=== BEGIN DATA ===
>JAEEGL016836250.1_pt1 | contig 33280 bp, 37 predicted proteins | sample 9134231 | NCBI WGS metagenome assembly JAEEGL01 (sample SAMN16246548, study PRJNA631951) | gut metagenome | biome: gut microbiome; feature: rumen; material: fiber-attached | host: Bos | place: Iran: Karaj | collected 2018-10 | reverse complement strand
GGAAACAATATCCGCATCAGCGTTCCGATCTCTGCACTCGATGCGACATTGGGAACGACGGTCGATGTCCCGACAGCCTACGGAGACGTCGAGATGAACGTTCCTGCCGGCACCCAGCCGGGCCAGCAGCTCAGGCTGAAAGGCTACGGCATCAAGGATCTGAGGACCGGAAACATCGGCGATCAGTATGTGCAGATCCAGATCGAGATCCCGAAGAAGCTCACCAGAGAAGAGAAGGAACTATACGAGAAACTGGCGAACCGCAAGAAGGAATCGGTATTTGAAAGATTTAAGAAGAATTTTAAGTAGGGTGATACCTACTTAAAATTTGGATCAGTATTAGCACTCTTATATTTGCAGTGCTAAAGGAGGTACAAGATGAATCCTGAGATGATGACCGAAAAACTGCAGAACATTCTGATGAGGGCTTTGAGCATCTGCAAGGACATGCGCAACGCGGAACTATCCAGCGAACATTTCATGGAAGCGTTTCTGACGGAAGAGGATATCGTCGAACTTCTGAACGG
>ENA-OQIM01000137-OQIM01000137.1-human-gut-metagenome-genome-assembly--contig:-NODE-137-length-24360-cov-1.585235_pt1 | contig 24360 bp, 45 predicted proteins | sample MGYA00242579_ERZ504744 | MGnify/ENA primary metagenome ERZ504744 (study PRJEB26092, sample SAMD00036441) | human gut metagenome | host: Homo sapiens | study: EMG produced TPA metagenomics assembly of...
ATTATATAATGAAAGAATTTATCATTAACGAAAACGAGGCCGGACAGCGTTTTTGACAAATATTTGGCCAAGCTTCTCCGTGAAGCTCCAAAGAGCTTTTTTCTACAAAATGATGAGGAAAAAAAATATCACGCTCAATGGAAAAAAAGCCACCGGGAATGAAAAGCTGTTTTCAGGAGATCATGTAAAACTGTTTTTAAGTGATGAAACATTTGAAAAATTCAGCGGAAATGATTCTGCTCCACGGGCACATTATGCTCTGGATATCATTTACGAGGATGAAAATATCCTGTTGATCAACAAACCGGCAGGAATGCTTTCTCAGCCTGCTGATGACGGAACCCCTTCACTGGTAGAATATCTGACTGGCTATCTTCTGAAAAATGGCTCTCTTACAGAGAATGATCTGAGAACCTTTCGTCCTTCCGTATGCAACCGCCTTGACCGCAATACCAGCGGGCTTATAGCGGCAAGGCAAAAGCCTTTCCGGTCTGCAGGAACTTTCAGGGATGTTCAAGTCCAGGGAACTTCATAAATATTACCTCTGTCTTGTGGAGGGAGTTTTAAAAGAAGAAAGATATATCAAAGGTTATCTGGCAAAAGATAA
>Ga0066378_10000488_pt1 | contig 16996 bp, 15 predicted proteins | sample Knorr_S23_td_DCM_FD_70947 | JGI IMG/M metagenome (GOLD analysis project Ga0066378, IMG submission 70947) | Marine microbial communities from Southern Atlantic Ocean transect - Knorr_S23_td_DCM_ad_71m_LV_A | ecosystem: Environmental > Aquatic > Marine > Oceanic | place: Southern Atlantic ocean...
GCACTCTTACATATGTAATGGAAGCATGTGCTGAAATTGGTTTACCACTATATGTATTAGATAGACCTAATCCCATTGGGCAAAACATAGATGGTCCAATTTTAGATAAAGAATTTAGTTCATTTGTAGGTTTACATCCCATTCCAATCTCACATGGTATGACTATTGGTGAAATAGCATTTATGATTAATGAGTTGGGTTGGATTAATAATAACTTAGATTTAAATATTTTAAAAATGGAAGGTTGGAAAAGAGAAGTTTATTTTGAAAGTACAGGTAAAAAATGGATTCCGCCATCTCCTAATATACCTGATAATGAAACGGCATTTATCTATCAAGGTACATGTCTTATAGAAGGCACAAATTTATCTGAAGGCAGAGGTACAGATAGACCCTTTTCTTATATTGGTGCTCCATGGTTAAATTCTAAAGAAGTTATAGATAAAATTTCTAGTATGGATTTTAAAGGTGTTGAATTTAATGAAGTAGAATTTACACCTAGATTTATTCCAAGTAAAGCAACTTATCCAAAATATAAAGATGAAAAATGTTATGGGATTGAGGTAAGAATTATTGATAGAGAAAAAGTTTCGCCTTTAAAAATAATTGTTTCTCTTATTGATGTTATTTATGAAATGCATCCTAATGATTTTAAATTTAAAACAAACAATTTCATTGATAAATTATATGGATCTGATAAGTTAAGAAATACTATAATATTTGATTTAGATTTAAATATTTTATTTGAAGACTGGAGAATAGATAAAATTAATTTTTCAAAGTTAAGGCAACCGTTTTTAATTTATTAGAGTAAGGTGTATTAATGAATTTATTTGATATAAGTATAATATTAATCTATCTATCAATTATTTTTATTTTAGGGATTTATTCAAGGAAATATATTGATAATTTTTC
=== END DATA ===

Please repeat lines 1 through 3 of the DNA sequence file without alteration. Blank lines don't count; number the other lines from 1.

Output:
>JAEEGL016836250.1_pt1 | contig 33280 bp, 37 predicted proteins | sample 9134231 | NCBI WGS metagenome assembly JAEEGL01 (sample SAMN16246548, study PRJNA631951) | gut metagenome | biome: gut microbiome; feature: rumen; material: fiber-attached | host: Bos | place: Iran: Karaj | collected 2018-10 | reverse complement strand
GGAAACAATATCCGCATCAGCGTTCCGATCTCTGCACTCGATGCGACATTGGGAACGACGGTCGATGTCCCGACAGCCTACGGAGACGTCGAGATGAACGTTCCTGCCGGCACCCAGCCGGGCCAGCAGCTCAGGCTGAAAGGCTACGGCATCAAGGATCTGAGGACCGGAAACATCGGCGATCAGTATGTGCAGATCCAGATCGAGATCCCGAAGAAGCTCACCAGAGAAGAGAAGGAACTATACGAGAAACTGGCGAACCGCAAGAAGGAATCGGTATTTGAAAGATTTAAGAAGAATTTTAAGTAGGGTGATACCTACTTAAAATTTGGATCAGTATTAGCACTCTTATATTTGCAGTGCTAAAGGAGGTACAAGATGAATCCTGAGATGATGACCGAAAAACTGCAGAACATTCTGATGAGGGCTTTGAGCATCTGCAAGGACATGCGCAACGCGGAACTATCCAGCGAACATTTCATGGAAGCGTTTCTGACGGAAGAGGATATCGTCGAACTTCTGAACGG
>ENA-OQIM01000137-OQIM01000137.1-human-gut-metagenome-genome-assembly--contig:-NODE-137-length-24360-cov-1.585235_pt1 | contig 24360 bp, 45 predicted proteins | sample MGYA00242579_ERZ504744 | MGnify/ENA primary metagenome ERZ504744 (study PRJEB26092, sample SAMD00036441) | human gut metagenome | host: Homo sapiens | study: EMG produced TPA metagenomics assembly of...